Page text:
Here’s why Central Bank does not want to license more banks

Central Bank of Kenya Governor Patrick Njoroge. [PHOTO: MOSES OMUSULA/STANDARD]

Central Bank of Kenya has conceded it is unable to fully audit the operations of 41 existing lenders in the market, after taking the unprecedented step on Tuesday blocking new entrants indefinitely.

Additional players would complicate the “hide and seek game” that is the supervision of commercial banks, which would always want to conceal their misdeeds from the regulator. Now, the banking sector regulator anticipates to build supervisory capacity before allowing any new lenders in cautionary measures that could help avert problems as the one presented by the collapse of Imperial Bank.

“The moratorium on licensing of new commercial banks by the CBK announced on November 17, 2015, has been informed by the need to strengthen CBK’s capacity to supervise the financial sector. This follows the recent developments in the banking sector — liquidation of Dubai Bank Ltd and the placement of Imperial Bank Ltd under receivership — which have highlighted the urgency of enhancing bank supervision,” CBK said in an emailed response.

Kenya has 41 licensed commercial banks, excluding Dubai and Imperial whose permits have effectively been nullified after they were put under receivership. The Standard had sought to understand reasons for suspending the licensing of new players in the country’s lucrative banking sector, which has attracted several foreign banks whose applications are at various stage of approval.

The collapse and subsequent liquidation of Dubai Bank, preceding the fall of Imperial Bank within weeks sent shock-waves across the banking sector. Small lenders were most exposed through a deposit flight to more established rivals, threatening the stability of the industry and public confidence.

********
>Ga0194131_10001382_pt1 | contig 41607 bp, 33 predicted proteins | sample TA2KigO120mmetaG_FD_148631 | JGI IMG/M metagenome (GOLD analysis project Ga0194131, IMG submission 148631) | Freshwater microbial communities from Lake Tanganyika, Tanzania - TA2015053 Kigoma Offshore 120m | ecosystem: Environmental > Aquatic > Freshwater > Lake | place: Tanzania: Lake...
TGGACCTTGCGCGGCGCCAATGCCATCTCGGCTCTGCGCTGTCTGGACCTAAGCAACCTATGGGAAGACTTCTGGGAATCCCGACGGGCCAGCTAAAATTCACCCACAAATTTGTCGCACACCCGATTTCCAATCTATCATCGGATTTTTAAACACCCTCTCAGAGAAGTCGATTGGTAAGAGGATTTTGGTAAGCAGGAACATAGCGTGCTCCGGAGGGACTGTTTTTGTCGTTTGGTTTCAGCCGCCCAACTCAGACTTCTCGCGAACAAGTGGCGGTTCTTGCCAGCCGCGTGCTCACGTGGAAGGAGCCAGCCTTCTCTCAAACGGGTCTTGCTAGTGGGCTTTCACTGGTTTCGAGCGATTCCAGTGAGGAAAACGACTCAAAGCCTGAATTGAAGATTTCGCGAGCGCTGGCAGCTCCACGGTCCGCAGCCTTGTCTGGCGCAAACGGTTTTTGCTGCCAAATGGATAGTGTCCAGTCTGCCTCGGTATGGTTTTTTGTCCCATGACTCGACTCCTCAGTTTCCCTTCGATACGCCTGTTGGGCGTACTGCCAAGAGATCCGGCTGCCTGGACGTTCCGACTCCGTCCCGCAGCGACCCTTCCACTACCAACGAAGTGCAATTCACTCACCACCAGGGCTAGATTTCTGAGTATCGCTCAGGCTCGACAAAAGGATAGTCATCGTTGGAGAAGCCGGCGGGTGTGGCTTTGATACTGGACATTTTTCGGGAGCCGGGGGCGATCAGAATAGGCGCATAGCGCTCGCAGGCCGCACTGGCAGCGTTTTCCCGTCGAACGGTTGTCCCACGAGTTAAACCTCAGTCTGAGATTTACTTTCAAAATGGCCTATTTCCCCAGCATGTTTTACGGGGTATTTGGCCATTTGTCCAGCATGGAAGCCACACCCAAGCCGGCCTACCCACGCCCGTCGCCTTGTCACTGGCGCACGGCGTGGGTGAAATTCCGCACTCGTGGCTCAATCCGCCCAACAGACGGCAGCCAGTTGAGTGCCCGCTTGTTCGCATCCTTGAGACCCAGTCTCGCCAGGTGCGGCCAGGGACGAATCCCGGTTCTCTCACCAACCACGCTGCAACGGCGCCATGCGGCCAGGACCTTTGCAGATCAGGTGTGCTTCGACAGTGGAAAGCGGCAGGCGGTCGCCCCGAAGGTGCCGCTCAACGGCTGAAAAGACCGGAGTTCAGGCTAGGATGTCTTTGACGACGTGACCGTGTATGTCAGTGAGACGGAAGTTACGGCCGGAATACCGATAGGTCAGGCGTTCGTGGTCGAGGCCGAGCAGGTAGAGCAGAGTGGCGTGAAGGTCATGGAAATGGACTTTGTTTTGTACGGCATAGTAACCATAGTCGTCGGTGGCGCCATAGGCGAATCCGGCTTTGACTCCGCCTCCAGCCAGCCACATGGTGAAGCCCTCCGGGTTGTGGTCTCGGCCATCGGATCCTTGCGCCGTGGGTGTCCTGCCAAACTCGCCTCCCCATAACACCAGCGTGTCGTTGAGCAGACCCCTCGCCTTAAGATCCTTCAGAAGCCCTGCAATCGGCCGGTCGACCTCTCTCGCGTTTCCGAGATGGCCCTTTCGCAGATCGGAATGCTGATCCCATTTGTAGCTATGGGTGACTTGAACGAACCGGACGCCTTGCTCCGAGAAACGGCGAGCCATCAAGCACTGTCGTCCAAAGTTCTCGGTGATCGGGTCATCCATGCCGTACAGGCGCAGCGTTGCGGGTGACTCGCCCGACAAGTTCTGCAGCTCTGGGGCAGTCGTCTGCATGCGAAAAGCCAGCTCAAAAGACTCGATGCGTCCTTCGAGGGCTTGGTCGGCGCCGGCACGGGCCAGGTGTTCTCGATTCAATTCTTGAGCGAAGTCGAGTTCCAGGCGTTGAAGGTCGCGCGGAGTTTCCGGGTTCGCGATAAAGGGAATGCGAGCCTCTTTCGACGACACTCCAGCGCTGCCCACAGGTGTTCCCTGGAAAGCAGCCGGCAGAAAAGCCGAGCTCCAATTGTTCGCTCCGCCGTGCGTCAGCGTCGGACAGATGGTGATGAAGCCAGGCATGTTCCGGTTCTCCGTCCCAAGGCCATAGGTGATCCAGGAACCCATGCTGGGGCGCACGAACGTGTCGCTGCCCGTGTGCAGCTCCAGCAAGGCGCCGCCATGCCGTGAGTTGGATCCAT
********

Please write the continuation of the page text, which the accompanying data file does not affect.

CBK boss Patrick Njoroge has in recent days said that banking supervision was a complex matter, specifically because commercial banks were always running ahead of the supervisor. Use of different core banking platforms only complicates the supervision since different software generate information in varying formats.

“In this regard, the CBK has begun a review of the supervisory processes, the assessment of training needs, and recruitment of additional staff, in order to cope with the emerging complexities in the sector,” the statement from the regulator’s banking supervision department reads further.

CBK expects that the moratorium on new banking licences could force mergers and acquisitions, which remain as the only avenues that foreign banks that have previously expressed interest in Kenya could explore. Among the prospective entrants are Dubai Islamic Bank and Doha Bank Group, both from the Gulf region, which have been clear about setting up in Kenya as part of a wider plan to enter Africa.

“... the moratorium will provide an opportunity for banks to improve their business models, including through consolidation in order to enhance efficiency and long-term sustainability.” Having fewer banks, as envisioned by the new measures, is a change of heart by Njoroge who had opposed raising the core capital requirement for lenders five-fold to Sh5 billion as proposed by National Treasury Cabinet Secretary Henry Rotich.

Mr Rotich said in proposals read out in this year’s budget speech that the enhanced capitalisation would force mergers to create fewer but stronger banks. Dr Njoroge, who was then a candidate for the job, favored a market with more banks to ensure competition. His change of heart could be informed by the reality that confronted him once he assumed office, including the newest admission that banking supervision so far was wanting.